AC/DC looks, plays, feels, and absolutely sounds likes the music of the band itself: it’s overwhelming, electrifying, positively pummeling, and, above all, it rocks.
The AC/DC machines itself employs multimedia dazzlers that range from stadium-quality light displays to speakers blasting out the hits to a swinging bell (like the ones from hell) to a miniature cannon that fires extra balls (when it comes time to salute you).
Revolution X: Aerosmith (1994)
Aerosmith gets abducted by a totalitarian government called the New World Order, and now it’s up to you to machine-gun the band to freedom. That’s the premise of the stand-up first-person shooter game Revolution X: Aerosmith, a fondly remembered (if seldom still played) offshoot of the group’s mid-’90s hot streak.
In a true sign of the times, Revolution X’s guns fire compact discs rather than bullets. It’s also, intriguingly, a direct sequel to the video game version of Terminator 2: Judgment Day, which places Steven Tyler, Joe Perry, and the rest of Boston’s baddest boys squarely into Terminator mythology. Here’s hoping they turn up in this summer’s Terminator: Genisys.
Guns N’ Roses (1994)
Guns N’ Roses may have essentially flamed out after the 1993 cover collection The Spaghetti Incident?, but Axl, Slash, Duff, and company rocked together most magnificently one last the following year by way of the GNR pinball machine.
Rather than pull a plunger, players shot the balls into play by squeezing a trigger on a pistol, prompting Guns N’ Roses songs to play, images of Axl’s tattoos to light up, and, if you fall into Slash’s snake pit, an onslaught of multi-ball action.
Guns N’ Roses are regarded by many to be one of the last true classic rock bands. Guns N’ Roses pinball is an absolute rock-and-roll arcade classic.
Journey: The Video Game (1983)
At the peak of their popularity, Journey was arguably the most-played band in video game arcades. Whether on the radio, or by way of the arcade manager’s cassette deck, or, in certain high-class pachinko parlors, on mounted video monitors showing MTV, the music of Journey figured profoundly into the video game experience circa 1983.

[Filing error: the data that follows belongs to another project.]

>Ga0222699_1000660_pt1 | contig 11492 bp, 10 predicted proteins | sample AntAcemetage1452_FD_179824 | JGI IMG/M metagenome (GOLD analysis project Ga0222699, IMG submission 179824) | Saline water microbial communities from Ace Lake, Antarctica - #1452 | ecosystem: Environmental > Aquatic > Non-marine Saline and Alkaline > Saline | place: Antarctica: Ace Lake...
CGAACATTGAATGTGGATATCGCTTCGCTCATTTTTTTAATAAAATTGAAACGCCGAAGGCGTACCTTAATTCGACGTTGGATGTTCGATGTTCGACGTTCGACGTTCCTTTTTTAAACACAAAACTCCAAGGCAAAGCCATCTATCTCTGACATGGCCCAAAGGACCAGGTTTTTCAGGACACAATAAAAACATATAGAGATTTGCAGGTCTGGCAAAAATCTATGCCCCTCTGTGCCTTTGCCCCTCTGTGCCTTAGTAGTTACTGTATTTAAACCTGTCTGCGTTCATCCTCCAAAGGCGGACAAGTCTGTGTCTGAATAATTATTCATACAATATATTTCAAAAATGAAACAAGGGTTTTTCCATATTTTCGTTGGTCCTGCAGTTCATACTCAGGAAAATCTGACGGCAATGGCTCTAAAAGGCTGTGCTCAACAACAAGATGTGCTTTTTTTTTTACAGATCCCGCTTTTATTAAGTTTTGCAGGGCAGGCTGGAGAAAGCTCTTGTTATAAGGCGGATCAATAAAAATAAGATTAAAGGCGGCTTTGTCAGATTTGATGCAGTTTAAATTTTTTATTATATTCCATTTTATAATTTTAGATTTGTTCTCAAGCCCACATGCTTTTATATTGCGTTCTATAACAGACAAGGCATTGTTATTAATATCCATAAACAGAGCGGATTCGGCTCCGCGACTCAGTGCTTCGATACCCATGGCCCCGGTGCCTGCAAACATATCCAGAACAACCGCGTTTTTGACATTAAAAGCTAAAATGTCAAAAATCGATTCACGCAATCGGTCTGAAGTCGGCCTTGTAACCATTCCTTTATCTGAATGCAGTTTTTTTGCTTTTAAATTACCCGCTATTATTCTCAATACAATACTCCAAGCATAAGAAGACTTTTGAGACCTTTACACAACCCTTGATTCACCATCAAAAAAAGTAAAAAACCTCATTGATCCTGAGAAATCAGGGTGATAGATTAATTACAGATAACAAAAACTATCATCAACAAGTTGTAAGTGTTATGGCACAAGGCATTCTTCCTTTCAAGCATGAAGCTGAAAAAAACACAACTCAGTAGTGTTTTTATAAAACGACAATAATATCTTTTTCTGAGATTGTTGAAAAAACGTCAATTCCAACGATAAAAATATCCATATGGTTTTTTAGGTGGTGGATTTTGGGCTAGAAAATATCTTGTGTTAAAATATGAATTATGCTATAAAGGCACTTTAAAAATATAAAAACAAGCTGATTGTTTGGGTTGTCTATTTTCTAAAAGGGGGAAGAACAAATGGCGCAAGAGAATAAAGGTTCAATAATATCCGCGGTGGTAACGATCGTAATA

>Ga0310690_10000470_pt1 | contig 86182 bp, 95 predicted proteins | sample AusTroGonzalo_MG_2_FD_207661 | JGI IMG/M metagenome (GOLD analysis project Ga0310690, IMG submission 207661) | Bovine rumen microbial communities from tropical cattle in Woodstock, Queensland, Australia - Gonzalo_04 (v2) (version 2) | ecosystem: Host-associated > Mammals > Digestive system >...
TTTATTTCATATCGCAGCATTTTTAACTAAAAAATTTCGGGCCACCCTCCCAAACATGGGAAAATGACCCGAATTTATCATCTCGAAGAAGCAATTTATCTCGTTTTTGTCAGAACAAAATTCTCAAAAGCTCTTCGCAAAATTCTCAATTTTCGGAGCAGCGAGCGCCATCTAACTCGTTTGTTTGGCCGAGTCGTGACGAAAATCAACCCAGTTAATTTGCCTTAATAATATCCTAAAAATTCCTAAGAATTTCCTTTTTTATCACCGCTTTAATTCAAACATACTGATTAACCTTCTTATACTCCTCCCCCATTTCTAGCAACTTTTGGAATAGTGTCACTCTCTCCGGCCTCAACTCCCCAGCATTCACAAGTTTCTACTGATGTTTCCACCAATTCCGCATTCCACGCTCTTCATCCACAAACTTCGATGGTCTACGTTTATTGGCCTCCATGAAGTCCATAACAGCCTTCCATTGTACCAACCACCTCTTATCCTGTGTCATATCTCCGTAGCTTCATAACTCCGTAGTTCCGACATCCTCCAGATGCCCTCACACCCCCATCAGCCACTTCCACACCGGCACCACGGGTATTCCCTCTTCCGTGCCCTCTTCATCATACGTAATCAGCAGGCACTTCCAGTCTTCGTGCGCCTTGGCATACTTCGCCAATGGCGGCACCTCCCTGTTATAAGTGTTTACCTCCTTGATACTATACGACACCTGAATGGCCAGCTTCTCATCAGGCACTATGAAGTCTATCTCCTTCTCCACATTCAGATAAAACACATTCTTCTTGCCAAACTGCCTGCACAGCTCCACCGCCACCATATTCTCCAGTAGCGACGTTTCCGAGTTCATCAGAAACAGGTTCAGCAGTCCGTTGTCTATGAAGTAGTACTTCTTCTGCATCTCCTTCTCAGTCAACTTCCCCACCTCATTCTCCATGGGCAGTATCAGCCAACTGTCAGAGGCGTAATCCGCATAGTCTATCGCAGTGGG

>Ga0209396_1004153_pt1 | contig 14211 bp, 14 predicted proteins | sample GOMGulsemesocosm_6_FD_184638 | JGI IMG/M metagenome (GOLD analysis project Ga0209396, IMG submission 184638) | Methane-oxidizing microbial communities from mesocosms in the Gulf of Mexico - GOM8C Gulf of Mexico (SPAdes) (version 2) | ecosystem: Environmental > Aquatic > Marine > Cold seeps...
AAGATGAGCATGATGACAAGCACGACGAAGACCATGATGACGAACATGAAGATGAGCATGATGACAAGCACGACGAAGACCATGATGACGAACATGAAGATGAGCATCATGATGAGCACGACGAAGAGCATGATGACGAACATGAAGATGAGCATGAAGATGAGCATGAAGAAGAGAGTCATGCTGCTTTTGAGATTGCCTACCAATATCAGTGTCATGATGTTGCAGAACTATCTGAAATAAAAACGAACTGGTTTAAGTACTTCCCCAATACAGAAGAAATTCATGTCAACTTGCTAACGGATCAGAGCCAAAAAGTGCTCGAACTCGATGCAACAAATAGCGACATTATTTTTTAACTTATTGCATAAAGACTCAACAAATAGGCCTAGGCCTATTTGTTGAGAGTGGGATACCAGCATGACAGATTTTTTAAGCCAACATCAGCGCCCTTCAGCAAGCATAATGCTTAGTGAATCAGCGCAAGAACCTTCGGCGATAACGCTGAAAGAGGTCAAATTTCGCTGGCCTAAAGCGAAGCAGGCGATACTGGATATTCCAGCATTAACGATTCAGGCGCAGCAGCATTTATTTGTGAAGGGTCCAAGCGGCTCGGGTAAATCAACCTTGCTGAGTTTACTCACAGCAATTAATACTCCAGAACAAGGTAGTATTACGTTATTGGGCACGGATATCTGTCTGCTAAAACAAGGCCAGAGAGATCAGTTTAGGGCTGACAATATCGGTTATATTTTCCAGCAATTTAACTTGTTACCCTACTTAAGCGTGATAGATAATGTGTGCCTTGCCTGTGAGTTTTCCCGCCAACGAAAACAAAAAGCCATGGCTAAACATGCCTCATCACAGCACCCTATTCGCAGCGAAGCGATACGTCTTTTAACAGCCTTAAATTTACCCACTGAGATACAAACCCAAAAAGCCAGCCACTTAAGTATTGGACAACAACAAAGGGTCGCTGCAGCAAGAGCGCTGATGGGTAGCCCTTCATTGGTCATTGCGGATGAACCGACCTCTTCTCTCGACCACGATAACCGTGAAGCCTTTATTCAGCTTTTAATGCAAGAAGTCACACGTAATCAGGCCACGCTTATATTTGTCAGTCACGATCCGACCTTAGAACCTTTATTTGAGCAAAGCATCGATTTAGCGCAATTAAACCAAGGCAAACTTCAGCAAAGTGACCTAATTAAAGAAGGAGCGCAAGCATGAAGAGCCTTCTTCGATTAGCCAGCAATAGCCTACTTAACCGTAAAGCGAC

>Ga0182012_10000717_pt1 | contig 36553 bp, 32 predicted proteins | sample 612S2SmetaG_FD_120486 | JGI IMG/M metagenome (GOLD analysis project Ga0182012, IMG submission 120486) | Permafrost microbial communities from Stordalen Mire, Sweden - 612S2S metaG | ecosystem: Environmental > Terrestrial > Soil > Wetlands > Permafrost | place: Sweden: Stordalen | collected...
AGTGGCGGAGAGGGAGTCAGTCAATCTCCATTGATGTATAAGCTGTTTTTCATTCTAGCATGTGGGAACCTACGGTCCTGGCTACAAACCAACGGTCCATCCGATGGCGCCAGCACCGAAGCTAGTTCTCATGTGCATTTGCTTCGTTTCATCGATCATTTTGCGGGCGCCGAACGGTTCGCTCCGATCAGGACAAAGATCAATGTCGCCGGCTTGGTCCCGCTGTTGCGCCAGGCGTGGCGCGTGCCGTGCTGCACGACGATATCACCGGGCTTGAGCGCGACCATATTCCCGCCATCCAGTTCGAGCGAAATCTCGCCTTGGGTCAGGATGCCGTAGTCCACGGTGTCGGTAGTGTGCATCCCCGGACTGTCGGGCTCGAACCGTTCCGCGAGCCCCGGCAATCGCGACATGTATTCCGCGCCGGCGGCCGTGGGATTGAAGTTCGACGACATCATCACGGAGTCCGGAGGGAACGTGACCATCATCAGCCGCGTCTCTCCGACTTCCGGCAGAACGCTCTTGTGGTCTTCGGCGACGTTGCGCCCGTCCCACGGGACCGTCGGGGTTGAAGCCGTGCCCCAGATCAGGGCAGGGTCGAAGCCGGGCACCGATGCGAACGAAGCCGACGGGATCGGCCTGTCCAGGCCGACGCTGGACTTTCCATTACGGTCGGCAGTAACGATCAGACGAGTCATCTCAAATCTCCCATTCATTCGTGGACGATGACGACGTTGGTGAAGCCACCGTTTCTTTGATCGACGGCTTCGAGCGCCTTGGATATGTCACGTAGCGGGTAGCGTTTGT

With perfect synergy, then, the Bay Area’s supreme power-balladeers issued their own namesake video game right on time for it to be perceived as cool merely for existing, and just goofy enough to land on the side of “fun” rather than “lame.”
Journey: The Video Game utilizes the visual language established by the group’s recent multimillion-selling albums. During gameplay, the members of Journey—represented by photographs of each guy’s actual heads atop a cartoon body—operate in and around Escape’s Egyptian space scarab and the electric-blue lightbulb-head alien guy from Frontiers.
The game’s premise had Journey getting separated from their instruments, and the player’s goal was to bring them all together. Upon reuniting the band, the photo-cartoon hybrid Journey performed a concert.
Beyond being just an instant curiosity, Journey: The Video Game proved popular enough in arcades to generate not only an Atari 2600 cartridge, but also an awesomely campy TV commercial.
Crüe Ball (1992)
Electronic Arts’ Crüe Ball was a video pinball game initially developed under a general heavy metal theme. The plan was to partner with MTV and release the fame as “Headbanger’s Ball.” After the cable network passed, however glam metal marauders Mötley Crüe stepped in, happy to cash a no-effort licensing check, and—voilà!— Crüe Ball bounced rockingly to life.
In the wake of their 2009 video game success with Guitar Hero: Metallica, the biggest and best-selling extreme rock act of all time knew they’d have to truly up their ante to make a Metallica-sized impact on the world of pinball.
As a result, in 2013, the thrash masters released not one, but four licensed pinball games, each employing cutting-edge technology and thunderously intense gameplay.
A couple of varyingly designed but straightforward games just called Metallica highlight different aspects of the group while delivering great tabletop action.